MCS girl finds fun in football

Published 12:41 am Thursday, September 10, 2009

SELMA — Except for a sprig of hair sticking out under her helmet, Mallory Freine doesn’t look much different from the other players on her Meadowview Christian School Termite football team.

Ten-year-old Freine of Selma has the admiration of her coaches, the support of her parents and the following of the MCS fans as the Trojans’ first female football player in school history.

The Trojans’ Termite team played its lone home game of the season Tuesday night in Selma against Kingwood Christian School. Freine was a team captain.

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Despite the historical significance, she’s just an active, athletic girl, said her parents, Roy and Sandy Freine.

“She likes all sports — basketball, volleyball, whatever there is,” Sandy Freine said. “She just wants to play.”

Roy Freine, a captain in the Dallas County Sheriff’s Department, said Mallory did what she had to do to play football.

“She asked everyone at the school all the questions herself to play on the football team,” he said. “She got all the information and said when I had to be at school.”

Freine said football is just another activity for Mallory that gives her a chance to play with other kids.

“She’s played with the kids here,” he said. “She just wants to play ball and have fun.”

Mallory’s mother said she wasn’t receptive at first about her daughter’s desire to play football.

“I was a little hesitant to have her play football,” Mrs. Freine said. “But I was also hesitant with (her brother) Justin. I guess it was more careful than anything.”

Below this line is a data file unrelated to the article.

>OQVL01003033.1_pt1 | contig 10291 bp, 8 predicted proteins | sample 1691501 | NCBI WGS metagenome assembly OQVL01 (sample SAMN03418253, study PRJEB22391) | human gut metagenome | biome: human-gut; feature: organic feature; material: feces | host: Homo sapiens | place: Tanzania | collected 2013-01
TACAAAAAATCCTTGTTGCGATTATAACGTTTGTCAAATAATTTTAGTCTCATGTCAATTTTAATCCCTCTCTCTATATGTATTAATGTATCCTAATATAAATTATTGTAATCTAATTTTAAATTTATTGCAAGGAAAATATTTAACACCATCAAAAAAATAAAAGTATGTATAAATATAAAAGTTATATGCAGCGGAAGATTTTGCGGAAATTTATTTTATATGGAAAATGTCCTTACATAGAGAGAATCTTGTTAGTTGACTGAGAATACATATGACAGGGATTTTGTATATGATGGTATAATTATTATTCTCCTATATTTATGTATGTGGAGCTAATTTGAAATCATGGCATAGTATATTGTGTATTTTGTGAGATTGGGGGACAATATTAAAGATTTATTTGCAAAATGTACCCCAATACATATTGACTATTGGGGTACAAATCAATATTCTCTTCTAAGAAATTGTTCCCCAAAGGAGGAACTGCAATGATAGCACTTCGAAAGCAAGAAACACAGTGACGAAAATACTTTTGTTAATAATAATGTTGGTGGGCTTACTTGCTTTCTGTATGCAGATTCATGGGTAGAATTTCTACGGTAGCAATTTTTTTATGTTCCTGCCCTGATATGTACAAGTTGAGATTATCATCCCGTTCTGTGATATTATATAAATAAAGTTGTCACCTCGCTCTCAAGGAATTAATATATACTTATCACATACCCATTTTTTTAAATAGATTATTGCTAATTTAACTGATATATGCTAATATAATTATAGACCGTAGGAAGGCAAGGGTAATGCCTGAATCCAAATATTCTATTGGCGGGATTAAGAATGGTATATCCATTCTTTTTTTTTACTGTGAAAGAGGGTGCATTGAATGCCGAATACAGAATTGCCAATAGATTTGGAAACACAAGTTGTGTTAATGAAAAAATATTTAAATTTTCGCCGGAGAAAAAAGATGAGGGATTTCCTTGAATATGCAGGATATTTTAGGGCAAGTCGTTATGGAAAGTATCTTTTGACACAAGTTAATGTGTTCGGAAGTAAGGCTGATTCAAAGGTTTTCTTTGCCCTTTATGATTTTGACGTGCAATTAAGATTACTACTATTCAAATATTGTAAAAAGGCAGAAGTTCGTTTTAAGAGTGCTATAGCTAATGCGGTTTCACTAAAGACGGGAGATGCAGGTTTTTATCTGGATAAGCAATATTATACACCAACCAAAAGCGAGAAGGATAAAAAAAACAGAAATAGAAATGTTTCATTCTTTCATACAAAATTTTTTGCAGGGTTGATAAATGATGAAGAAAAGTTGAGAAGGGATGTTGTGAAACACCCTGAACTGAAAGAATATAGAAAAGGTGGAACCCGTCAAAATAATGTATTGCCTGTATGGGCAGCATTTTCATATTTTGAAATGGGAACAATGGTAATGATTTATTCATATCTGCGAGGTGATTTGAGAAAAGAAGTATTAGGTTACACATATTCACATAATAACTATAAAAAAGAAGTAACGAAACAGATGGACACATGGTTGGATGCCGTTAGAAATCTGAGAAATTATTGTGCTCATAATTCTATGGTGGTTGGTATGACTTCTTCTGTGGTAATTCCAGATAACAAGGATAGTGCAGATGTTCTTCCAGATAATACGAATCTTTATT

Justin is a senior wide receiver for the Trojans.

“She wants to be just like her brother,” she said.

Mallory hasn’t had any problems with playing running back or outside linebacker.

“I haven’t heard her say that she didn’t like anything about playing,” Mrs. Freine said. “She did say she didn’t like the heat.”

Elton Reece, executive director of the Selma Parks and Recreation Department, oversaw the city’s rec league football from 1991-2000. He remembered having girls on those teams.

“Since 1991, we’ve had four girls. So it’s not unusual,” he said. “In fact, we try to discourage girls from playing.”

Mallory’s coach, Scott Gunter, said she plays on the third- and fourth-grade team. She is a fifth-grader, but the school didn’t have the numbers to field a fifth- and sixth-grade team. Her squad has 16 players.

As for her football talents, Gunter said she has advantages over her teammates.

“She’s doing real good; she’s the fastest player on the team,” he said. “She’ll be the starting running back and outside linebacker.”

Although she knows she’s different, Mallory doesn’t take advantage of it, Gunter said.

“The feedback she gets from the team is positive,” he said. “One time I said, ‘Come on, guys, let’s run the play right.’ And she said, ‘I’m not a guy; I’m a girl.’

“Playing with the boys doesn’t bother her at all,” Gunter said.

Mallory also doesn’t back down from a challenge, he said.

“We’ve got one guy who is the biggest guy on the team. During practice when we were hitting each other, she called him out,” Gunter said. “She said, ‘He’s the one I want.’ And she hit him hard. She’s not scared of anything.”

Because the Termite team is the first organized football for many players, the learning is beginning.

“She has a lot to learn about football, like all of them,” Gunter said. “We have six who have probably played organized football before.”

Gunter said Mallory is a part of the team.

“She is a joy to coach, just like all of them,” he said.